.TP
\fBreformat_header(H)\fR
Returns a list of reformatted header values from a #header{}
record. The return list is suitable for retransmit.

.TP
\fBrequest_url(ARG)\fR
Return the url as requested by the client. Return value
is a #url{} record as defined in yaws_api.hrl


.TP
\fBparse_url(Str)\fR
Parse URL in a string, returns a #url record

.TP
\fBformat_url(UrlRecord)\fR
Takes a #url record a formats the Url as a string

.TP
\fBcall_cgi(Arg, Scriptfilename)\fR
Calls an executable CGI script,
given by its full path. Used to make `.yaws' wrappers for CGI
programs. This function usually returns \fIstreamcontent\fR.

.TP
\fBcall_cgi(Arg, Exefilename, Scriptfilename)\fR
Like before, but
calls \fIExefilename\fR to handle the script. The file name of the
script is handed to the executable via a CGI meta variable.

.TP
\fBcall_fcgi_responder(Arg)\fR
Calls a FastCGI responder.
The address and port of the FastCGI application server are taken
from the server configuration (see yaws.conf).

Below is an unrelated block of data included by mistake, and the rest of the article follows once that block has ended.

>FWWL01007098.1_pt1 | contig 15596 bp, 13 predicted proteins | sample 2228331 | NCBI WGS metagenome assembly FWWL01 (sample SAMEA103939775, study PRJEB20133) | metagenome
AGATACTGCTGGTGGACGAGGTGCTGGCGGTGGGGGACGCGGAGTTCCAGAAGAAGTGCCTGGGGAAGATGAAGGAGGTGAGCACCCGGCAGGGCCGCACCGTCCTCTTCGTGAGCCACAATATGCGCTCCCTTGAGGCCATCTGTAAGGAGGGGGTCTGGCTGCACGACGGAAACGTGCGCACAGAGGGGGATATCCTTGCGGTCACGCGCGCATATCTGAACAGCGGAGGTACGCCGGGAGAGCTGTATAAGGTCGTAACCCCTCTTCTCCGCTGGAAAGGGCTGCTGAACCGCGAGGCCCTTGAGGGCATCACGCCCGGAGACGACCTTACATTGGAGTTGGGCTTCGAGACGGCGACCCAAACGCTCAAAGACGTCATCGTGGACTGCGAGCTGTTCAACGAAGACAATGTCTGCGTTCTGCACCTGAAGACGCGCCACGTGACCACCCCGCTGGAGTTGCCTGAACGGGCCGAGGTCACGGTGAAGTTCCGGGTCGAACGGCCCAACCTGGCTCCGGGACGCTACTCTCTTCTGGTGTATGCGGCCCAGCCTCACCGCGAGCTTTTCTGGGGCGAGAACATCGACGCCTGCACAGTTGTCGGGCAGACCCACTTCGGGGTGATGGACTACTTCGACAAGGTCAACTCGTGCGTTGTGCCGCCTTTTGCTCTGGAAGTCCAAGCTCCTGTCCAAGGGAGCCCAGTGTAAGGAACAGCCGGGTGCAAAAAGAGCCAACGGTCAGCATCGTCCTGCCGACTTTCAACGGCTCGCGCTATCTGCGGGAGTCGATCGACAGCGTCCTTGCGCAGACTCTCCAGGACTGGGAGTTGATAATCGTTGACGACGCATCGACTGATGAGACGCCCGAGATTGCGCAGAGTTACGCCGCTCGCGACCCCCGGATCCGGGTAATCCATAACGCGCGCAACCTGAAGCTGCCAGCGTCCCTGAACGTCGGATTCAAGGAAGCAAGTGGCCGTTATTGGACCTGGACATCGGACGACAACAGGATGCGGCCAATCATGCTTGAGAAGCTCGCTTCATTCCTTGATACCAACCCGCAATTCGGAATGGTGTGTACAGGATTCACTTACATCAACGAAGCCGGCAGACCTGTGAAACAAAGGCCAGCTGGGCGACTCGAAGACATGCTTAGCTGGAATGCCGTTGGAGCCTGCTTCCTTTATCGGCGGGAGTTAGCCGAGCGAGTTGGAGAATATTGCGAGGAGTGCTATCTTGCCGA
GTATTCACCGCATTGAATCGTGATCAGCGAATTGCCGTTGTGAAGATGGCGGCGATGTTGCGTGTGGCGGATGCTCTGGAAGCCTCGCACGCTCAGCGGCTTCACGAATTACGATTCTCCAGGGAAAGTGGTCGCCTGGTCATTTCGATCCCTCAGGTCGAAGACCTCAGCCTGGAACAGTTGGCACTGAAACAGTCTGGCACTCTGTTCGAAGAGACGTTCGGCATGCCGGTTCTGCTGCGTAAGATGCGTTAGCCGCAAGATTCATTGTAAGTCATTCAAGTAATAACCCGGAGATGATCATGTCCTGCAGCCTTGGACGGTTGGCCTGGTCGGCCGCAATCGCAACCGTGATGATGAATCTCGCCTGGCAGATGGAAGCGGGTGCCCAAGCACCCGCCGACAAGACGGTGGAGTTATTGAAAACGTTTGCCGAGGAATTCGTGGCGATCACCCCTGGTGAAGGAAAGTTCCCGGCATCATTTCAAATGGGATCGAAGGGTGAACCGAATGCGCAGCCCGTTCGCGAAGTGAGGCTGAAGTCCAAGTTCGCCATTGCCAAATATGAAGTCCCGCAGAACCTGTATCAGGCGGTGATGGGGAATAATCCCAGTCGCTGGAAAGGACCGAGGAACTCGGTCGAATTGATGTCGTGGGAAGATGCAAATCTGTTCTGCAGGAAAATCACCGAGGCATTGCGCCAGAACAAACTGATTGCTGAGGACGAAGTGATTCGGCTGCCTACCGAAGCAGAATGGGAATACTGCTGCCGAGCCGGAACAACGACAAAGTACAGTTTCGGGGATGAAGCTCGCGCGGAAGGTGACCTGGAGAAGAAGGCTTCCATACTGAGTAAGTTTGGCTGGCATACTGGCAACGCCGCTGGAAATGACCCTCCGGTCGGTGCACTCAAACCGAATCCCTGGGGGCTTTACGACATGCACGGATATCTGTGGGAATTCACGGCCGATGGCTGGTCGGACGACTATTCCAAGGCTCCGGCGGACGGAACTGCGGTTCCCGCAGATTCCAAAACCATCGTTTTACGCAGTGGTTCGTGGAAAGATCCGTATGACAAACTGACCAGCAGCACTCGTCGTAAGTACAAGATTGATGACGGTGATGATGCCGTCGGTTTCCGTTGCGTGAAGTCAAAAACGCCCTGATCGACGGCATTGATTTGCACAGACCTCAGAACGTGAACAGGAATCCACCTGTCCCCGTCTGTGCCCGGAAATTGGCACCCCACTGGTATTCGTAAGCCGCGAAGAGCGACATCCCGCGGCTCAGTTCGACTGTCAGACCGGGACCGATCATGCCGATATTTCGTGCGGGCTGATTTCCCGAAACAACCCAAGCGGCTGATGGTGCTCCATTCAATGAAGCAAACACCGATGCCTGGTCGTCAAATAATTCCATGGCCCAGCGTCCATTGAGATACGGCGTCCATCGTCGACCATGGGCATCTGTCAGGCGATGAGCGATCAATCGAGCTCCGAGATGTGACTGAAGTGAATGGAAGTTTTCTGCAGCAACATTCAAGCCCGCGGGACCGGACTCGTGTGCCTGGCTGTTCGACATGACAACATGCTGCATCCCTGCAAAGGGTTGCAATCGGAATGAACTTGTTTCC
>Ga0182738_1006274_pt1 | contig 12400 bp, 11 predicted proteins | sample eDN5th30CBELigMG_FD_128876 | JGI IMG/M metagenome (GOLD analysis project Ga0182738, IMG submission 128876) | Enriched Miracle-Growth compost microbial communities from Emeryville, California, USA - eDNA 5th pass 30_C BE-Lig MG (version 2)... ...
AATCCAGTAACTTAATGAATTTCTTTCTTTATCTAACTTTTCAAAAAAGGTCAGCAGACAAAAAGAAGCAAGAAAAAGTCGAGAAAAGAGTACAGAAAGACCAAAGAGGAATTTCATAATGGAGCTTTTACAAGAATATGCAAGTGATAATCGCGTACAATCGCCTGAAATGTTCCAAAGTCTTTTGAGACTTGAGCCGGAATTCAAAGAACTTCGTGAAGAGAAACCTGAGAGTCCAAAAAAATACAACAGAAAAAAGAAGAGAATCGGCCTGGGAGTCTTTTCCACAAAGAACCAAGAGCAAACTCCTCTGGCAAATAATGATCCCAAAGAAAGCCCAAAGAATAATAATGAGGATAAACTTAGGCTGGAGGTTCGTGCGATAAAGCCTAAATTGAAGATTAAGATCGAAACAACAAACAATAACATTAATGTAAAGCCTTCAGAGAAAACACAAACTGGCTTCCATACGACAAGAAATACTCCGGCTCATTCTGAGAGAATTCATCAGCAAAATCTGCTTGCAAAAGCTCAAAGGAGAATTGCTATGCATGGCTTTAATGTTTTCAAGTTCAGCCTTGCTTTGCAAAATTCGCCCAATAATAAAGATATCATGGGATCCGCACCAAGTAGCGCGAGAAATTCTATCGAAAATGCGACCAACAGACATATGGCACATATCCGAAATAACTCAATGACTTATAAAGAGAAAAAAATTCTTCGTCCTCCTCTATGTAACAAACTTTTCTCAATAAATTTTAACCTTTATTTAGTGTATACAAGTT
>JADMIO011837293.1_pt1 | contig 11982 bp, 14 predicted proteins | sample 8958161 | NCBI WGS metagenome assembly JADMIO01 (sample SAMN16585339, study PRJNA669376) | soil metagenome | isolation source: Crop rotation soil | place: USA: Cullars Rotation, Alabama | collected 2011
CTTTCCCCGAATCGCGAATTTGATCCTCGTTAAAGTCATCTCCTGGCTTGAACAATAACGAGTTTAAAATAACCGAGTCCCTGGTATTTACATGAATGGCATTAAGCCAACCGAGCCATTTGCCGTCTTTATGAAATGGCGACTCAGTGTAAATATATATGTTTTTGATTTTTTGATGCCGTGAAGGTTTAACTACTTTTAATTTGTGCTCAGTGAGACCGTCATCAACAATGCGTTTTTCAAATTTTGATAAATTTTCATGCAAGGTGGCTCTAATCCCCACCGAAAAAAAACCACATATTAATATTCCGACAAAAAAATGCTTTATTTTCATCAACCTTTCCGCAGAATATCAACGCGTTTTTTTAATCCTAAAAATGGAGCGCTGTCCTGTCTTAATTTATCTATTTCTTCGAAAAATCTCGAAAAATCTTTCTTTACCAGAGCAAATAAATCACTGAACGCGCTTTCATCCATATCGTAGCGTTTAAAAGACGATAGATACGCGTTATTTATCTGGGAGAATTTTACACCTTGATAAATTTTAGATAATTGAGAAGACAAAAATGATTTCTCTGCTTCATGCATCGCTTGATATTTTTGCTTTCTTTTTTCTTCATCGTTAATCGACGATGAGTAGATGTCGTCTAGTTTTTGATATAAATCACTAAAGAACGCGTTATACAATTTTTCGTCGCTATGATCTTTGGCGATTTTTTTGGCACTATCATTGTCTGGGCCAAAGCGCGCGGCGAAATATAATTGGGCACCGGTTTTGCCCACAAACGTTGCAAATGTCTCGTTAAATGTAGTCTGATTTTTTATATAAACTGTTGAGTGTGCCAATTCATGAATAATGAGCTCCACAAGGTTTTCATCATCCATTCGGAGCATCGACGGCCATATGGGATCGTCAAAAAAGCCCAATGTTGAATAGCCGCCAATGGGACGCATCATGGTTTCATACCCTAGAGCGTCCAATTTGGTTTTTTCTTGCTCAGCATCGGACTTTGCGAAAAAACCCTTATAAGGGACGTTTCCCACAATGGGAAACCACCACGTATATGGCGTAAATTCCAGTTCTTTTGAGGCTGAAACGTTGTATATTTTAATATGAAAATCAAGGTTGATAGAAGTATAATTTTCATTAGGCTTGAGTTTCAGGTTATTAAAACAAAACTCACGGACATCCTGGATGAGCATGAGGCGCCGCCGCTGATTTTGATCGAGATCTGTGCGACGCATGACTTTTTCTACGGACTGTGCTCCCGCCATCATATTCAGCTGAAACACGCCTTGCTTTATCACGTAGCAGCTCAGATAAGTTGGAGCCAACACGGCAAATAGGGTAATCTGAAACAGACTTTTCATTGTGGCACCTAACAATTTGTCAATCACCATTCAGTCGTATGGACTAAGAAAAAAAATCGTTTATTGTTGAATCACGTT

Used to make `.yaws' wrappers for FastCGI responders.
Returns the same return values as out/1 (see below).

.TP
\fBcall_fcgi_responder(Arg, Options)\fR
Same as above, but Options overrides the defaults from the server
configuration:

\fI
.nf
Options = [Option]
Option -- one of the following:
.fi
\fR

\fB{app_server_host, string() | ip_address()}\fR
The hostname or the IP address of the FastCGI application server.

\fB{app_server_port, 0..65535}\fR
The TCP port number of the FastCGI application server.

\fB{path_info, string()}\fR
Override default pathinfo in Arg#arg.pathinfo.

\fB{extra_env, ExtraEnv}\fR